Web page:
Impermanence means that everything changes and nothing remains the same in any consecutive moment. And although things change every moment, they still cannot be accurately described as the same or as different from what they were a moment ago.

When we bathe in the river today that we bathed in yesterday, is it the same river? Heraclitus said that we couldn’t step into the same river twice. He was right. The water in the river today is completely different from the water we bathed in yesterday. Yet it is the same river. When Confucius was standing on the bank of a river watching it flow by he said, “Oh, it flows like that day and night, never ending.”

The great master Confucius (BC 551- BC 479) was a Chinese teacher, editor, politician, and greatest philosopher. Confucius's principles had a basis in common Chinese tradition and belief. He championed strong family loyalty, ancestor worship, respect of elders by their children and of husbands by their wives. He also recommended family as a basis for ideal government. He espoused the well-known principle "Do not do to others what you do not want done to yourself", an early version of the Golden Rule.  Confucius wants to say sympathy each other mutually.

This is a thorough textual study of the Buddha’s teachings on pure love and sympathy recommended for Vipassana meditators since BC 588.

Sympathetic compassion (Karuṇa) is the aspiration to find a way to be truly helpful to oneself and others. In Theravada Buddhism, karua is one of the four "divine abodes" (brahmavihara), along with loving kindness (metta). 

Confucius recommended to Buddha's doctrine of sympathetic compassion (karua).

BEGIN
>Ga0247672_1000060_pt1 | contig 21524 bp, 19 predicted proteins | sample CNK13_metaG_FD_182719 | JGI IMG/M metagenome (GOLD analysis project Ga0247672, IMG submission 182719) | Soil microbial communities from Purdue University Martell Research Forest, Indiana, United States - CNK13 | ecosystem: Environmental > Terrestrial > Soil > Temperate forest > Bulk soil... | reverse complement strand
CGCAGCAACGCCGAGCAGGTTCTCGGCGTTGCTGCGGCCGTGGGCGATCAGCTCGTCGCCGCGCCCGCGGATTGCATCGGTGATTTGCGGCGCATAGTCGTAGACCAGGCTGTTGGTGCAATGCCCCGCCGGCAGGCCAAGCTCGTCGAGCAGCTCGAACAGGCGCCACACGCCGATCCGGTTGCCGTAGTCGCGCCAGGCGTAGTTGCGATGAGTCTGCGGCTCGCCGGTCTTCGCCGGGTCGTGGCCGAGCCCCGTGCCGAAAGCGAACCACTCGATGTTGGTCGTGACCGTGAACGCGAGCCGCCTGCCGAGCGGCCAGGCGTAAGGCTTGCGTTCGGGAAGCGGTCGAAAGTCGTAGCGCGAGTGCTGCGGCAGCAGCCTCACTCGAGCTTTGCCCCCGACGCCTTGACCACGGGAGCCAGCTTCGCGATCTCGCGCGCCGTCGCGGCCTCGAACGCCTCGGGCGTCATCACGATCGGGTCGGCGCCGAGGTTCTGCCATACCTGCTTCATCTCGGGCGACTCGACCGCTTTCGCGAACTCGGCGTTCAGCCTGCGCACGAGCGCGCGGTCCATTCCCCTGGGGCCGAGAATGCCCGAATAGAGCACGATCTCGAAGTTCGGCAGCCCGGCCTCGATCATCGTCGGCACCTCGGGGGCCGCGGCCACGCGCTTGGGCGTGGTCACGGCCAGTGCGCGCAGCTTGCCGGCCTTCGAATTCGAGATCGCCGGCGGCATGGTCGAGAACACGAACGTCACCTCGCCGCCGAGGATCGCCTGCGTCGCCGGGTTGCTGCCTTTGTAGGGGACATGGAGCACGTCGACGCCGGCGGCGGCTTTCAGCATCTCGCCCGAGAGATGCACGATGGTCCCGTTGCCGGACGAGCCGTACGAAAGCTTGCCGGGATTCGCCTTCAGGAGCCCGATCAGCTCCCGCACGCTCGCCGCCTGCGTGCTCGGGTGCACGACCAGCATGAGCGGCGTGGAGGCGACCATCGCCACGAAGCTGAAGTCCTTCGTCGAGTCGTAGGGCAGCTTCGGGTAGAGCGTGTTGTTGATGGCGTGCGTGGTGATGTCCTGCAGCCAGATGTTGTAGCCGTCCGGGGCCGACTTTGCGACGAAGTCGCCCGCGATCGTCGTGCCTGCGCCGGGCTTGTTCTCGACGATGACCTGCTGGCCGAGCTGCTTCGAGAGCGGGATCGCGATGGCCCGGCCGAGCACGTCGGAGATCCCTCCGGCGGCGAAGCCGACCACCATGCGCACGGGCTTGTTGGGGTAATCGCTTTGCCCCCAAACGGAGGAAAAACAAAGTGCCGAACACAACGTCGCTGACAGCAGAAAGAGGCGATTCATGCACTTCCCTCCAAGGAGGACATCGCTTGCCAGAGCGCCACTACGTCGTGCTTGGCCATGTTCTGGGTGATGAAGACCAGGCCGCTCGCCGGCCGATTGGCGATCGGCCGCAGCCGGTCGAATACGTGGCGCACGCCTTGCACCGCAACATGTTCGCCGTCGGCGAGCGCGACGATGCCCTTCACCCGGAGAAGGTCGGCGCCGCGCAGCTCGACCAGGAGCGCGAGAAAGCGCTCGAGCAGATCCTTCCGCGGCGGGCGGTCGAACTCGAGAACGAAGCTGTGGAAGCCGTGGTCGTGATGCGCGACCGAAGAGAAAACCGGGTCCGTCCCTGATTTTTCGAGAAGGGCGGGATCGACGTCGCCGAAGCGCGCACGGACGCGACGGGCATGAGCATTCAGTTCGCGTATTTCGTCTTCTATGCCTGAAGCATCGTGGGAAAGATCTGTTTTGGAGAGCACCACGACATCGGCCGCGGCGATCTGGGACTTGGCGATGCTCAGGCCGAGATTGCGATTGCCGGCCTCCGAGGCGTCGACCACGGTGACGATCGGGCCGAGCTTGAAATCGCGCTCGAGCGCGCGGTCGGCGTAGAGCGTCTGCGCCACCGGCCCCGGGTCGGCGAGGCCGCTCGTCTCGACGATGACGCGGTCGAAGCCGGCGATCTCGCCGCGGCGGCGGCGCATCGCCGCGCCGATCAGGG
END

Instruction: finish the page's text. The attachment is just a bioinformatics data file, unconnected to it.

When we bathe in the river today that we bathed in yesterday, is it the same river? Heraclitus said that we couldn’t step into the same river twice. He was right. The water in the river today is completely different from the water we bathed in yesterday. Yet it is the same river. When Confucius was standing on the bank of a river watching it flow by he said, “Oh, it flows like that day and night, never ending.”

The essence of Dharma (the insider) comes from the fact that Buddha always taught to look inside the mind for the solution to all external problems.

Just as the light of a candle has the power to dispel darkness in a room, so also the light developed in one man can help dispel darkness in several others. As in the days of the Buddha (BC 623-BC 543), one should work hard to maintain the awareness of anicca, and if one can do so he will surely get himself rid of many troubles.

Impermanence is one of the essential doctrines or three marks of existence in Buddhism.

Everything is impermanent.
Hatred is also impermanent.
Position is also impermanent.
Happiness is impermanent.
Material happiness is also impermanent.
Wealth is also impermanent.
Poorness is also impermanent.

In Buddhism, the three marks of existence are three characteristics (Pali: tilakkhaṇa) shared by all sentient beings, namely impermanence (anicca), suffering or unsatisfactoriness (dukkha), and non-self (anatta).